Simplified SAA Citation and Bibliography style guide
This is a simplified explanation of the citation and bibliographic format used in the premier American journal of archaeology, American Antiquity, published by the Society for American Archaeology. Formats similar to this one are used in many anthropological and archaeological publications. The full details of this format, with examples, are given in
http://www.saa.org/Portals/0/SAA/Publications/new style guide.pdf You can click to the full style guide from the “SAA Style Guide” link on the class web page.
The condensed guide below should cover what you need to know for most papers, including instructions on how to cite materials from this class.
Citations in the text
All direct quotations must be enclosed in quotation marks and have the bibliographic source indicated. Everything inside the quotation marks must be exactly what the author wrote. You may edit parts out, indicating where something is missing with ellipses enclosed in brackets. For example:
“Males […] seem to have a minor role in the beliefs of the time” (Fairservis 1975:155).
Even when you use your own words to explain the information (as you should most of the time), you must still give the source. All factual information that is not common knowledge and has not been discovered by you personally, whether quoted or rephrased, must have the bibliographic source indicated. Common knowledge does not include most of the archaeological data and theories in this course, nor does it include much of what you find in reference books. Material from class materials like the posted notes, slides, and readings by me must be cited correctly, too.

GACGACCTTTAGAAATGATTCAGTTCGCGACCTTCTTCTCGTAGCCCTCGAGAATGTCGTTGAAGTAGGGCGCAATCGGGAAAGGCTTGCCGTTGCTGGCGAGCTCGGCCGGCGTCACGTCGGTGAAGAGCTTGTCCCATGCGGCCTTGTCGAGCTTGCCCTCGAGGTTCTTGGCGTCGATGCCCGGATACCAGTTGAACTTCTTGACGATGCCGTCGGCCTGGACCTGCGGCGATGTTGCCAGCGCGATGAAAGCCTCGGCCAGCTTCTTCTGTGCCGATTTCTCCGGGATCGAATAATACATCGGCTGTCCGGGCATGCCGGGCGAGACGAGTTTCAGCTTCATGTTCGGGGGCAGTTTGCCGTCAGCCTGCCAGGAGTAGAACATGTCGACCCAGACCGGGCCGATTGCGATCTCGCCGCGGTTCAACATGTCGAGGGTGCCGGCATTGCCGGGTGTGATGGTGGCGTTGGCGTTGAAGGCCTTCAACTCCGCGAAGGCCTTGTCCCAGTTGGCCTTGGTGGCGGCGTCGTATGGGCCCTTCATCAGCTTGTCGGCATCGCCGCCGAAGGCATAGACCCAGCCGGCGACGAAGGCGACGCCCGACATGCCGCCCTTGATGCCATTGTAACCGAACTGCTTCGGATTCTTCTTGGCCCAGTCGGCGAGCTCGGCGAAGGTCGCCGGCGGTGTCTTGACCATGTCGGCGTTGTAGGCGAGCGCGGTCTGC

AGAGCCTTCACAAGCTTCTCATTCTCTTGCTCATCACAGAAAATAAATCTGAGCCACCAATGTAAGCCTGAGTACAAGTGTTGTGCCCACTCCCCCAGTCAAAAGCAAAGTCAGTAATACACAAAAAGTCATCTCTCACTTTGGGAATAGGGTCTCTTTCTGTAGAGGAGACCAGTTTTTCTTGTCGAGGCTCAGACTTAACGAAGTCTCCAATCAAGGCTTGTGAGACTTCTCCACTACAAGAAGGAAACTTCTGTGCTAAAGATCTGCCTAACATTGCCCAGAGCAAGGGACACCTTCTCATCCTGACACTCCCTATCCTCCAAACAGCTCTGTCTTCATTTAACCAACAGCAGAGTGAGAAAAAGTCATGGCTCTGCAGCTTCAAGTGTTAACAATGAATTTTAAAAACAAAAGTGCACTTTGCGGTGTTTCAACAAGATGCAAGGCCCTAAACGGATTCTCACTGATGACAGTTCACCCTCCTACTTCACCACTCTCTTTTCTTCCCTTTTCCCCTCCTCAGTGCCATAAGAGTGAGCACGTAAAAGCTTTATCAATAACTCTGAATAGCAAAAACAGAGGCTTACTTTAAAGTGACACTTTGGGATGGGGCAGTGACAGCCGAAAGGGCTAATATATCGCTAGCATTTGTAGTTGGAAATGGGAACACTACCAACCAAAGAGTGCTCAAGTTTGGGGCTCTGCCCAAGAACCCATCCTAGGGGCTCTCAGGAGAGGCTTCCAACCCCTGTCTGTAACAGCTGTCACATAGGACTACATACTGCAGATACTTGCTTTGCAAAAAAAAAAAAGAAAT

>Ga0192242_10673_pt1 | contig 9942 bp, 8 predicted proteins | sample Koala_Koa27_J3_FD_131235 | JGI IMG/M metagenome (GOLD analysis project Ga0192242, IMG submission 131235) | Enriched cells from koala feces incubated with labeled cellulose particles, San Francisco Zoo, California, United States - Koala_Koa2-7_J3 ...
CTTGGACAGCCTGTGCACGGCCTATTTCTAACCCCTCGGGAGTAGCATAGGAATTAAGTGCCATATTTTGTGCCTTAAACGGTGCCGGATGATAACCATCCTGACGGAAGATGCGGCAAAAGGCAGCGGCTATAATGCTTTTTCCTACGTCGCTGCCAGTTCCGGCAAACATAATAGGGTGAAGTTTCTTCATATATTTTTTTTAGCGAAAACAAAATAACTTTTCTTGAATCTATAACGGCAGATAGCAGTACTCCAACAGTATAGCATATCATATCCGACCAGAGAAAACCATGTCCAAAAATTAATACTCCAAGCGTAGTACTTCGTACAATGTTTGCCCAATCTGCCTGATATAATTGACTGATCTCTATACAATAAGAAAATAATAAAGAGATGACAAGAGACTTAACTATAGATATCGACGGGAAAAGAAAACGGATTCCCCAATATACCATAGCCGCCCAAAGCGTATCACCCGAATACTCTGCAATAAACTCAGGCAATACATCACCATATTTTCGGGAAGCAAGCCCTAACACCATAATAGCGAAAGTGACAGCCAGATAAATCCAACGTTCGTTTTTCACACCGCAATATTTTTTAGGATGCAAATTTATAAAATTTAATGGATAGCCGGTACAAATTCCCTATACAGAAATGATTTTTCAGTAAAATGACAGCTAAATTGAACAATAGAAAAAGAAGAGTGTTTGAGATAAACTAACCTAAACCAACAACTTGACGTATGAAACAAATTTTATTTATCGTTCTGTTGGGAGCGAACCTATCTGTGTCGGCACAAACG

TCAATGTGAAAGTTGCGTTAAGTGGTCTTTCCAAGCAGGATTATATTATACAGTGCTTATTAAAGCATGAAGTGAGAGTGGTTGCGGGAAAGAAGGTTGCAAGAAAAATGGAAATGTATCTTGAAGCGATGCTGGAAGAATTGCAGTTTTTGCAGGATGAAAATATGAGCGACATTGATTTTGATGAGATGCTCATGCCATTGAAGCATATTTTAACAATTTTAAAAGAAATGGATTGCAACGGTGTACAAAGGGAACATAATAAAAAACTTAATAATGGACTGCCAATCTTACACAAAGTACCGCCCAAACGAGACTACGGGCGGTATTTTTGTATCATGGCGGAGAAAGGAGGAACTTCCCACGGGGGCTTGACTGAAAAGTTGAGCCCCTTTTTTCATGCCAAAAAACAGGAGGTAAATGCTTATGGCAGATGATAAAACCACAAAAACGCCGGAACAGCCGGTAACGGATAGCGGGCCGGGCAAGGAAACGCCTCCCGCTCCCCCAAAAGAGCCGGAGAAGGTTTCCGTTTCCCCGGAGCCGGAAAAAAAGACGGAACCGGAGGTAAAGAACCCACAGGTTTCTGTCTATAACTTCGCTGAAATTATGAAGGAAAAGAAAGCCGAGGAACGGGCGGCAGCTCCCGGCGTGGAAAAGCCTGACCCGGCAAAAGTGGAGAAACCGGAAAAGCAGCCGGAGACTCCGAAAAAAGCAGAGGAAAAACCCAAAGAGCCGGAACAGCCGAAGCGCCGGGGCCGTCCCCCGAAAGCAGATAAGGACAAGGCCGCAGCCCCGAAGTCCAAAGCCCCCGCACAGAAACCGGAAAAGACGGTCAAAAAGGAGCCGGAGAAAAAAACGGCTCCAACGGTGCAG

To identify a source, include the last name of the author, year of publication, and page number directly in your text between parentheses, as in (Emery 1991:42). If the source is an extract such as many of our online readings, the page number should be that of the original publication as shown on the pages themselves, not the page count within the pdf file. If a book has been republished, the year is the latest one listed in the source. Multiple pages are shown as (Hyslop 1984:116-137). Sources with two authors are shown as (Johnson and Earle 1987:10). Sources with three or more authors are shown with just the first author named, as in (Sanders et al. 1979:121). Citations in the text normally belong at the end of the sentence, phrase, or idea that came from that source. For example:
Enormous quantities of crude beveled-rim bowl fragments were found at Uruk sites (Wenke 1990:338). These bowls, though “surely one of the ugliest ceramic types ever made” (Wenke 1990:338), appear to be the first mass-produced, standardized, disposable containers ever made (Adams 1960:9).
If the information in several sentences comes from a single source, include the reference only once, at the end of the information. For example:
The Mature Indus civilization extended over almost 500,000 square miles. Harappa and Mohenjo-daro are the two largest well-known sites, possibly political capitals, while a number of similar but smaller sites seem to be subsidiary centers. Several of the major sites share a similar city plan (Allchin and Allchin 1982:167-171).